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I'm trying to insert date and time in oracle using this query:

insert into table_name
(date_field)
values
(to_date('2003/05/03 21:02:44', 'yyyy/mm/dd hh24:mi:ss'))

But if I check the entry the date is

SUNDAY 03 MAY 2003 00:00:00 CEST

The date is correct but the time is wrong. Why?

This appens in all my tables of Oracle.

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closed as too localized by APC, madth3, Achrome, HABO, Graviton Jun 17 '13 at 3:00

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How are you "checking the entry"? –  Justin Cave Jun 14 '13 at 14:59
    
@JustinCave: I simply do a double click on the date value of the entry (using ORACLE SQL Developer) –  Meroelyth Jun 14 '13 at 15:01
    
Is it actually a timestamp rather than a date - otherwise where is the CEST coming from? Not that it would make any more sense. What are your NLS settings in SQL Developer? Maybe you're using an old version with a display bug, which you could verify by querying in SQL*Plus instead. –  Alex Poole Jun 14 '13 at 15:39
1  
This seems more likely to be user error (or at least confusion) rather than an actual issue with the database. –  APC Jun 14 '13 at 15:50

3 Answers 3

up vote 2 down vote accepted

I guess it is ok.

Check by formatting result

SELECT to_char(date_field,'yyyy/mm/dd hh24:mi:ss') date_field FROM table_name; 
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Thanks @BlueConga. Reading your hint I resolved my problem. –  Meroelyth Jun 14 '13 at 15:41
    
happy to help you :-) –  BlueConga Jun 14 '13 at 15:49

If we insert a date with a time element Oracle will retain the time element. The default Oracle date format is DD-MON-YYYY (or -YY) which doesn't show the time, but the time is there.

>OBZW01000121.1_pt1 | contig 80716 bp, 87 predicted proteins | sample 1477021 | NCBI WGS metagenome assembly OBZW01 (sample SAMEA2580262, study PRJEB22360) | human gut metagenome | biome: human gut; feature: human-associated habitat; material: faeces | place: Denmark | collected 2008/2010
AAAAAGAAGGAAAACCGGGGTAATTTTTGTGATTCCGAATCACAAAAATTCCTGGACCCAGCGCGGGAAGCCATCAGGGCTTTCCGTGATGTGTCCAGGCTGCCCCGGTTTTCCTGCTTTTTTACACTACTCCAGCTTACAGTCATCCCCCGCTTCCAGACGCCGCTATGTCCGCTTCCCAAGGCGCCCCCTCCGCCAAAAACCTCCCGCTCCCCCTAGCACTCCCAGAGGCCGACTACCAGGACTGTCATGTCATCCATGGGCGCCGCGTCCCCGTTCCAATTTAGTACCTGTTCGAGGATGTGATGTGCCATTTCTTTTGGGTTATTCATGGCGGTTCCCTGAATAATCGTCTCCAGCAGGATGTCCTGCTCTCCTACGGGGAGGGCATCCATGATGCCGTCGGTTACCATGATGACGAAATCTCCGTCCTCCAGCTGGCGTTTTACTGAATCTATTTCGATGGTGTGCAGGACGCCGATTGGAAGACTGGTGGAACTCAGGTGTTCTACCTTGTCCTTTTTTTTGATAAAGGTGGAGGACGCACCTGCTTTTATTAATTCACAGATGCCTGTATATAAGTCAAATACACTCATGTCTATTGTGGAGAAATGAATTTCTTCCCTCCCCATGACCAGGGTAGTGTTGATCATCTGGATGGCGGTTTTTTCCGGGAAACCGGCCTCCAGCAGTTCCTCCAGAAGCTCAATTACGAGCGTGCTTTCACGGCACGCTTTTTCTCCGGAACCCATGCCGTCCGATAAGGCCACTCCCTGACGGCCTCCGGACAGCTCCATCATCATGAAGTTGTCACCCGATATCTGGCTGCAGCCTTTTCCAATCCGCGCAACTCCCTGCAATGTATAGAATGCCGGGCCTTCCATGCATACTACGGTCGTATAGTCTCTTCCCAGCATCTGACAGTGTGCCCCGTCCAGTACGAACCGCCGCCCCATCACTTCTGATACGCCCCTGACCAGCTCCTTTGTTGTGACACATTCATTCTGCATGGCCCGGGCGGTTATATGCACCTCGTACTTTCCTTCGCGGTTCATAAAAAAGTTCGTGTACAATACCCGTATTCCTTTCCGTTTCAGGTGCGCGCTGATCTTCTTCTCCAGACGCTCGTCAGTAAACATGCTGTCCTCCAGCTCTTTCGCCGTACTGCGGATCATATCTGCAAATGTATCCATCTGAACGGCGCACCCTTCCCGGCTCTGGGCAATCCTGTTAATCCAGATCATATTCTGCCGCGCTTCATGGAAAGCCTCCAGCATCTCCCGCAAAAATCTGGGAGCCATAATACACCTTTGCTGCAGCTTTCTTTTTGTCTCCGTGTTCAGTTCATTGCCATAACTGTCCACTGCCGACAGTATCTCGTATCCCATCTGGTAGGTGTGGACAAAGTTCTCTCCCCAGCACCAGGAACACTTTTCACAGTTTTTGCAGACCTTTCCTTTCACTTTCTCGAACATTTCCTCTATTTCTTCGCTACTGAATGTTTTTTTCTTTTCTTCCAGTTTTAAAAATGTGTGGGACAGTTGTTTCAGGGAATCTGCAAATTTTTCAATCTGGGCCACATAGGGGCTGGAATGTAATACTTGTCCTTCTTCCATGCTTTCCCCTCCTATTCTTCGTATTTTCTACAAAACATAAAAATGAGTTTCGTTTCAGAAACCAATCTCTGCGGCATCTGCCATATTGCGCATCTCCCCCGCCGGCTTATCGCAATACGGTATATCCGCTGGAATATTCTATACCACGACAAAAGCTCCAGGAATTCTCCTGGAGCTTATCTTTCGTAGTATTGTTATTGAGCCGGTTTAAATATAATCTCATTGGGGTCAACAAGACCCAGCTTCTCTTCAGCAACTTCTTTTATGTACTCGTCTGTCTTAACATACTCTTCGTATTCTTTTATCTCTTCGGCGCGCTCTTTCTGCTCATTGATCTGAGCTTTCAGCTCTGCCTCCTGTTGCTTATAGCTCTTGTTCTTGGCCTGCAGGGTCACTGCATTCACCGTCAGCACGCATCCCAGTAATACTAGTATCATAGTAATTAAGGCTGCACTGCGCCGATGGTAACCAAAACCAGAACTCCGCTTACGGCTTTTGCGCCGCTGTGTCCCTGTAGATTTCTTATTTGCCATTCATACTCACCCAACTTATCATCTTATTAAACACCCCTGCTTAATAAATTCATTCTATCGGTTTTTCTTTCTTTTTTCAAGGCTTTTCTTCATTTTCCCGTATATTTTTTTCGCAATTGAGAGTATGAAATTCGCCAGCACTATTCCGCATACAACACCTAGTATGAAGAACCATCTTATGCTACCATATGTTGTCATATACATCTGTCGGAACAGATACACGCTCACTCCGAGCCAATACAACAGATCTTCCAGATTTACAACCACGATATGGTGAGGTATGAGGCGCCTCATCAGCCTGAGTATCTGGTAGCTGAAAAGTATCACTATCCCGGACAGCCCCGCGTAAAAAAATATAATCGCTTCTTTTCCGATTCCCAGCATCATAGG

However, you are using a client which is including the time element in its display format, but it is showing as midnight. Rest assured, this is not normal Oracle behaviour . This is normal Oracle behaviour:

SQL> insert into table_name
(date_field)
values
(to_date('2003/05/03 21:02:44', 'yyyy/mm/dd hh24:mi:ss'))  2    3    4  
  5  /

1 row created.

SQL> alter session set nls_date_format = 'DD-MON-YYYY HH24:MI:SS'
  2  /

Session altered.

SQL> select * from table_name
  2  /

DATE_FIELD
--------------------
03-MAY-2003 21:02:44

SQL> 

Possible explanations for your situation:

  1. You are mistaken and you are not really including the time part.
  2. You are selecting the wrong row in the client, and not seeing the row you inserted.
  3. Your have table has a before/after insert trigger which executes :new.date_field := trunc(:new.date_field);. Although I agree it seems mysterious that all your tables have this trigger which you don't know about.
  4. Red Lectroids are stealing the time element and smuggling it back to the 7th Dimension.
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The default dateformat of sql developer is without time component. Change your settings User Properties | Database | NLS (I dont know the real englisch menu entries) or issue the query as BlueConga wrote.

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